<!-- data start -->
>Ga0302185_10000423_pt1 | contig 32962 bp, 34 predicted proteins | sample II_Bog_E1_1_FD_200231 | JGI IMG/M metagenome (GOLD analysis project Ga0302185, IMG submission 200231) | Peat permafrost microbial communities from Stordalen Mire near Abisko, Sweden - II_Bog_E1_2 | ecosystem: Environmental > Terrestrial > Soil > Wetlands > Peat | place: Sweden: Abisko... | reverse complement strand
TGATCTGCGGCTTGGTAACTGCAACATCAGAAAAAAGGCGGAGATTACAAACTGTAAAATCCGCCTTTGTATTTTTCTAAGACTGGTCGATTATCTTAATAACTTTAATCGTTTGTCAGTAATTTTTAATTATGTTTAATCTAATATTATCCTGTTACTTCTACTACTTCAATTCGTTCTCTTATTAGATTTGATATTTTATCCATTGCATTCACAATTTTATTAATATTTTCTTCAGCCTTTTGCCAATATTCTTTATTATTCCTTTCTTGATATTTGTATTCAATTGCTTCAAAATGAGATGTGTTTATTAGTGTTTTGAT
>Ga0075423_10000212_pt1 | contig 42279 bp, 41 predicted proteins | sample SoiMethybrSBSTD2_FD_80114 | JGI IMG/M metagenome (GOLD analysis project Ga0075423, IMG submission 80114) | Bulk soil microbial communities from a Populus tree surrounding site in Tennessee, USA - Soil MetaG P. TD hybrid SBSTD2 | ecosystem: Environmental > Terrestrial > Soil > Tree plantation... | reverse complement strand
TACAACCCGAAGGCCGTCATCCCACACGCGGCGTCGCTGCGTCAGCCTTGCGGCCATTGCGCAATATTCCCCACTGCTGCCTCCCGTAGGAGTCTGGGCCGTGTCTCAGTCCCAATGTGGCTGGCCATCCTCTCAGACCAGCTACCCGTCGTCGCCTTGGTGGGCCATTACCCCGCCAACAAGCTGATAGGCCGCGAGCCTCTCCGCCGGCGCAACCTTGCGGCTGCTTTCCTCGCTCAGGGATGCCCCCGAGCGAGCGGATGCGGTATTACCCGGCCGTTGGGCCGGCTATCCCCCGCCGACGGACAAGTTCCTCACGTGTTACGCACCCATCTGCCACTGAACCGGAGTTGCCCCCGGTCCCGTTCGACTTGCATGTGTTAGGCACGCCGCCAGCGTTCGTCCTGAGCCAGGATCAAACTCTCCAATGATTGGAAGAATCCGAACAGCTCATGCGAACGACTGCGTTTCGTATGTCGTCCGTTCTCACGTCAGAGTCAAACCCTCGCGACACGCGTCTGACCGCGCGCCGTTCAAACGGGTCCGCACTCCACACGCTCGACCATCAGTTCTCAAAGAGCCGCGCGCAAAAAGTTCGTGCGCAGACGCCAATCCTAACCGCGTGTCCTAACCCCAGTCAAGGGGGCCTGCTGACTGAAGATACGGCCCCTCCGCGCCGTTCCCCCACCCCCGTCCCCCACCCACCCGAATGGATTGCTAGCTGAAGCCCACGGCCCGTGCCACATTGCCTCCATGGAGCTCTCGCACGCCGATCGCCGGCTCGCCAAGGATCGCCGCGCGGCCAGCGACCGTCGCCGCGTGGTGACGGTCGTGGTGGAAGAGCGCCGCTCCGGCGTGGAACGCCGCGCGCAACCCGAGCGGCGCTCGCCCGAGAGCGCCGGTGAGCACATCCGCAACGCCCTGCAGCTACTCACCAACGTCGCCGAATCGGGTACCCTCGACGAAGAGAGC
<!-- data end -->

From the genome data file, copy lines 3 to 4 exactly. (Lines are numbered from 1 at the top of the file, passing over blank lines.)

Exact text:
>Ga0075423_10000212_pt1 | contig 42279 bp, 41 predicted proteins | sample SoiMethybrSBSTD2_FD_80114 | JGI IMG/M metagenome (GOLD analysis project Ga0075423, IMG submission 80114) | Bulk soil microbial communities from a Populus tree surrounding site in Tennessee, USA - Soil MetaG P. TD hybrid SBSTD2 | ecosystem: Environmental > Terrestrial > Soil > Tree plantation... | reverse complement strand
TACAACCCGAAGGCCGTCATCCCACACGCGGCGTCGCTGCGTCAGCCTTGCGGCCATTGCGCAATATTCCCCACTGCTGCCTCCCGTAGGAGTCTGGGCCGTGTCTCAGTCCCAATGTGGCTGGCCATCCTCTCAGACCAGCTACCCGTCGTCGCCTTGGTGGGCCATTACCCCGCCAACAAGCTGATAGGCCGCGAGCCTCTCCGCCGGCGCAACCTTGCGGCTGCTTTCCTCGCTCAGGGATGCCCCCGAGCGAGCGGATGCGGTATTACCCGGCCGTTGGGCCGGCTATCCCCCGCCGACGGACAAGTTCCTCACGTGTTACGCACCCATCTGCCACTGAACCGGAGTTGCCCCCGGTCCCGTTCGACTTGCATGTGTTAGGCACGCCGCCAGCGTTCGTCCTGAGCCAGGATCAAACTCTCCAATGATTGGAAGAATCCGAACAGCTCATGCGAACGACTGCGTTTCGTATGTCGTCCGTTCTCACGTCAGAGTCAAACCCTCGCGACACGCGTCTGACCGCGCGCCGTTCAAACGGGTCCGCACTCCACACGCTCGACCATCAGTTCTCAAAGAGCCGCGCGCAAAAAGTTCGTGCGCAGACGCCAATCCTAACCGCGTGTCCTAACCCCAGTCAAGGGGGCCTGCTGACTGAAGATACGGCCCCTCCGCGCCGTTCCCCCACCCCCGTCCCCCACCCACCCGAATGGATTGCTAGCTGAAGCCCACGGCCCGTGCCACATTGCCTCCATGGAGCTCTCGCACGCCGATCGCCGGCTCGCCAAGGATCGCCGCGCGGCCAGCGACCGTCGCCGCGTGGTGACGGTCGTGGTGGAAGAGCGCCGCTCCGGCGTGGAACGCCGCGCGCAACCCGAGCGGCGCTCGCCCGAGAGCGCCGGTGAGCACATCCGCAACGCCCTGCAGCTACTCACCAACGTCGCCGAATCGGGTACCCTCGACGAAGAGAGC